Report 99116 Summary - December 1999

Water Replenishment District of Southern California:

Weak Policies and Poor Planning Have Led to Excessive Water Rates and Questionable Expenses


The Water Replenishment District of Southern California (the district) was established in 1959 to counteract the effects of overpumping of groundwater from two major basins in Los Angeles County, the West Coast and Central groundwater basins. Under its enabling statutes (California Water Code, Section 60000 et seq.), the district has broad powers to perform activities that replenish the groundwater basins or clean up contaminated groundwater. The district is authorized to collect an assessment on groundwater pumped from the basins to pay for its activities. Recently, the entities that pump water from the basins have criticized the district for substantially increasing its assessment and for how it is spending money.

Every year the district overestimates the amount it needs to collect to pay for the water it buys to replenish the groundwater in these two basins. Over the past 10 years, the district has purchased considerably less water than it has estimated it would need. Also, the district has not sufficiently taken into consideration its unused cash balance when estimating how much money it will need to collect through the assessment in a given year. As a result, by June 30, 1998, the district had accumulated approximately $67 million in its unreserved fund balances. Thus, not only have the annual assessments been too high, but the district also is maintaining more than it needs in its cash reserves.

The district has stated that some part of its cash reserves is needed to fund capital projects related to replenishment and clean water activities. However, it could not tell us how much, if any, of the $21 million in reserves in the Clean Water Fund and the $43.5 million in reserves in the Replenishment Fund has been set aside for capital projects. Furthermore, the district's process for determining the economic feasibility of one of its capital projects is flawed. As a result, this project may not save money, as the district originally projected.

Finally, the district has failed to maintain sufficient controls over its administrative functions and spending. Although the district's Administrative Code fails to provide sufficient policy guidance in certain areas, the district's board and district staff have not always followed the guidance that was provided concerning issues such as contracting. As a result, the district may have spent too much on its contracts. Moreover, it has reimbursed staff members for expenses without documentation that these expenses were work-related. In addition, the district has added new staff positions without providing adequate evidence that they are needed. Finally, we found that the district is obtaining services from 10 lobbying firms in fiscal year 1999-2000, which we believe to be excessive.


The district should amend the way it determines its assessment rate to require that prior year estimates be compared with the actual cost of the replenishment water it purchased and the cost of clean water activities. Any surplus should be used as carryover to reduce the subsequent year's assessment rate.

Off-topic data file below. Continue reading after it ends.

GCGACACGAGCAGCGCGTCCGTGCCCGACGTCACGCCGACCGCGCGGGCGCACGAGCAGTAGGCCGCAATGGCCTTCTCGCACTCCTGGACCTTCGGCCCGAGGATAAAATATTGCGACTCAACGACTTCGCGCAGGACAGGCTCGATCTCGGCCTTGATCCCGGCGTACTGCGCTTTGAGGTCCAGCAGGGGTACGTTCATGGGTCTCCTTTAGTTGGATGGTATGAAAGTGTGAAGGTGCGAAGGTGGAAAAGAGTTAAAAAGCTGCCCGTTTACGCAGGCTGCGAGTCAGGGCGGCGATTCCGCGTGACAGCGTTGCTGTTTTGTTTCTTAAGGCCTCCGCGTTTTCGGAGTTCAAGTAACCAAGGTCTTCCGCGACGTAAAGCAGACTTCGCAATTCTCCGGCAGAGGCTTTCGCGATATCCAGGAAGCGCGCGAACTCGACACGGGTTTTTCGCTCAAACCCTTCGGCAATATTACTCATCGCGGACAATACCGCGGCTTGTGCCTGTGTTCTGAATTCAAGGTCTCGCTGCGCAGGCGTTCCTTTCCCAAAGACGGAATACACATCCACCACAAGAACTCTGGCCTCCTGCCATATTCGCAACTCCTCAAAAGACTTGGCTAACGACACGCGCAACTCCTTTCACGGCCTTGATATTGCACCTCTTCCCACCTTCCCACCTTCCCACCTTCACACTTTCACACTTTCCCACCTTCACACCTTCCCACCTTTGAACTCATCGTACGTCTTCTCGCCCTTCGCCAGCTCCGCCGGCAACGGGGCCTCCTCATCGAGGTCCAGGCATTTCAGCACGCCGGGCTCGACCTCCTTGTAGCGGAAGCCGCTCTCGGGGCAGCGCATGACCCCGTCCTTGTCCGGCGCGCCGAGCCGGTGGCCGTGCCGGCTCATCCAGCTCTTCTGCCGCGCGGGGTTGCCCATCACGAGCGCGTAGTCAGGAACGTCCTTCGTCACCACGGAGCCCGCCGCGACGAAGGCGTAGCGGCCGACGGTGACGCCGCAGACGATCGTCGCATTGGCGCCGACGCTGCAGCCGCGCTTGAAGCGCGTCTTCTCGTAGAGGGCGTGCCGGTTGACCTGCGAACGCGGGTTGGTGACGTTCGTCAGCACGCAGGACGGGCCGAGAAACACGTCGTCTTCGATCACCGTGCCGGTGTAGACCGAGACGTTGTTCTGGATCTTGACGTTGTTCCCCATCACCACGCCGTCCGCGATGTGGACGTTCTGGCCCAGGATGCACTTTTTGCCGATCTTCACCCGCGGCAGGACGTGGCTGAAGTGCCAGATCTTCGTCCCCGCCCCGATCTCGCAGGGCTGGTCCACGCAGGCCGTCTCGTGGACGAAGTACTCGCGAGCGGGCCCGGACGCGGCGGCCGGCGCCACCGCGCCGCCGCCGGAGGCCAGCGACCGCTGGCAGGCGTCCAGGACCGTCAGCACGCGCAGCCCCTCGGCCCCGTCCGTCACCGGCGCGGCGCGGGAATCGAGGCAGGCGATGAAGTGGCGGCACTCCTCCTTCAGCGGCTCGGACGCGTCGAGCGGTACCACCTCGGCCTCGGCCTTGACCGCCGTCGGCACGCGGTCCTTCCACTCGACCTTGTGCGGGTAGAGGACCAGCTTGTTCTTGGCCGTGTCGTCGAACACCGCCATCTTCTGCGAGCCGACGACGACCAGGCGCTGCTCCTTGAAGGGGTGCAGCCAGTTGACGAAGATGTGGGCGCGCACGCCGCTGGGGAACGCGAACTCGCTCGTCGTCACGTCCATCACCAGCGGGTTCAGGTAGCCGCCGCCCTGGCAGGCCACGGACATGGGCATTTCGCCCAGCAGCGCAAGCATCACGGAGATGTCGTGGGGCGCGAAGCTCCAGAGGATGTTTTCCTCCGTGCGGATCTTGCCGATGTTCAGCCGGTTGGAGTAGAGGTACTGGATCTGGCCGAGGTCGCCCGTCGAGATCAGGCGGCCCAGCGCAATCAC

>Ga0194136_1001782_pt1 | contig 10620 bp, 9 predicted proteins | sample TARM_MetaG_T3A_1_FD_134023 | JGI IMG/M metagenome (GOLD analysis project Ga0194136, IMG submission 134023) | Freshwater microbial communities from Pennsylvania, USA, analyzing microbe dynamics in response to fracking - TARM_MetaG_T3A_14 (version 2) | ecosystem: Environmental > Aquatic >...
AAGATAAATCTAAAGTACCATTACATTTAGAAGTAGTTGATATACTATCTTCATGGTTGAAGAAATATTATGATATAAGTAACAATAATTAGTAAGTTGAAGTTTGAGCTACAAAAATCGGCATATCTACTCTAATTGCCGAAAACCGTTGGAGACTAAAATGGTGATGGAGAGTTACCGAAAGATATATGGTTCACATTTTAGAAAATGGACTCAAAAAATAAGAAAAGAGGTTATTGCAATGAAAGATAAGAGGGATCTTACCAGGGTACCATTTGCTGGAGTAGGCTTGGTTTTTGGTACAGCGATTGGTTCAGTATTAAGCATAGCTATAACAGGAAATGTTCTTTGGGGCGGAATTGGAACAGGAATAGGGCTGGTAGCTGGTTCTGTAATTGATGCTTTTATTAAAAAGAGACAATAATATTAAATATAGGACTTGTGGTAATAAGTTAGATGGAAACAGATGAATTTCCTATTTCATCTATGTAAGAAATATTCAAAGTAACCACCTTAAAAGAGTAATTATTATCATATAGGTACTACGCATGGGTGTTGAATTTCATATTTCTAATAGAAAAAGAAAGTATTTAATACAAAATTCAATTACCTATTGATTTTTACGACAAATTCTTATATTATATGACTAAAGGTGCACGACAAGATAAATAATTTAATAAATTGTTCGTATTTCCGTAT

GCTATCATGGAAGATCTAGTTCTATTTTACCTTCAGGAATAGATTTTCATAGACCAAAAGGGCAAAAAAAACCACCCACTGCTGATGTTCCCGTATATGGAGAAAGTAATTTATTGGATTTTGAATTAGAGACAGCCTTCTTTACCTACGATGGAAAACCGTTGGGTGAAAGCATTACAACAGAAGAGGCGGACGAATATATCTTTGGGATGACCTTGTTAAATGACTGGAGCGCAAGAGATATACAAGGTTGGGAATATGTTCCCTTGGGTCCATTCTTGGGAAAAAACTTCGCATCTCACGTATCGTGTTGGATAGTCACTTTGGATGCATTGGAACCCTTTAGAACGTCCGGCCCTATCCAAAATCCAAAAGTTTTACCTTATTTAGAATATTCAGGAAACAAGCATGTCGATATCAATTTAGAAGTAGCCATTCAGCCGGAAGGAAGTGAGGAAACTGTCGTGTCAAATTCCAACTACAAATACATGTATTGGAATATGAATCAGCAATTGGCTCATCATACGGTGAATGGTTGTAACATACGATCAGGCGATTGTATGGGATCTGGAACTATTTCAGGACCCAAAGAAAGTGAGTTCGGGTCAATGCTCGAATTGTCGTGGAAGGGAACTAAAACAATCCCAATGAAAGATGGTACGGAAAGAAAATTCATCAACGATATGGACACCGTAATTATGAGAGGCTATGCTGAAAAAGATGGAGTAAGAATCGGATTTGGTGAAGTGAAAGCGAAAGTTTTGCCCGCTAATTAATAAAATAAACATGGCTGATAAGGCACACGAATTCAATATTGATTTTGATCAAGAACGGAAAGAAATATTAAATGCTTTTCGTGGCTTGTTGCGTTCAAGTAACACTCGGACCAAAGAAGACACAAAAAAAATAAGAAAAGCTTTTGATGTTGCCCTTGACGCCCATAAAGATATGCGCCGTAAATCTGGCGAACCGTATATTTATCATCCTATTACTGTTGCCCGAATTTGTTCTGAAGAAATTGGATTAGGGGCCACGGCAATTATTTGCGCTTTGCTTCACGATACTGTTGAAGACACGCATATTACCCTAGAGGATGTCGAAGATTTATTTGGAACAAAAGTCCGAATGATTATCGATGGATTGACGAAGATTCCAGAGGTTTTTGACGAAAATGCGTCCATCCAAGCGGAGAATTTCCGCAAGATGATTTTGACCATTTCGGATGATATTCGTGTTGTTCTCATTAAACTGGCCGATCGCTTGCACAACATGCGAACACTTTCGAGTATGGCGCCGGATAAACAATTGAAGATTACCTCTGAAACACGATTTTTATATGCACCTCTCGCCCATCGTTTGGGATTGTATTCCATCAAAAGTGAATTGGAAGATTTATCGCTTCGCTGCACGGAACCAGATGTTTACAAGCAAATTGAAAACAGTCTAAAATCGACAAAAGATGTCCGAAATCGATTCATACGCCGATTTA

The district board should reassess its policy regarding a prudent reserve and reduce its target reserve to $10 million to more closely reflect its budgeted operations.

To improve the means by which it determines the capital expenditure portion of its rate assessment, the district should determine the amount each capital project contributes to the annual rate. The board's resolution adopting the rate should specifically reference these amounts.

To improve its capital improvements projects, the district should:

  • Implement and refine a long-term plan.

  • Standardize its policies and practices for preparing cost-benefit analyses and for budgeting capital projects.
On the Alamitos Barrier Recycled Water Project, the district should reevaluate the feasibility of this project using a cost-benefit analysis that includes a more reasonable assumption of future water costs.

On the West Coast Basin Desalination Program, the district should move expeditiously to petition the court to clarify the water rights issue since the subsidy from the Metropolitan Water District is dependent on this action.

To strengthen controls over its administrative expenses, the district's board should:

  • Reaffirm its commitment to following the policies in its Administrative Code and ensure that its staff abides by its policies.

  • Amend and expand its Administrative Code to incorporate additional guidelines related to contracting policies and procedures and limits on the expenses it will reimburse.

  • Ensure that a valid contract is in place before paying for contracted services.

  • Limit reimbursements to travel within a specific geographic area or require that travel out of the geographic area be brought before the board for specific action.

  • Reassess its need for 10 legislative and public advocacy firms.

  • Direct its independent auditor, as part of the annual audit, to review the propriety of the district's operating expenses.

The district fully agrees with five of our recommendations, conditionally agrees with two, and disagrees with four. It believes the remaining five recommendations reflect current district policy or practice. It further disagrees with the basis for our analyses and conclusions related to our findings on the district's assessment rate-setting process, its reserve amounts, and the feasibility of the Alamitos Barrier Recycled Water Project.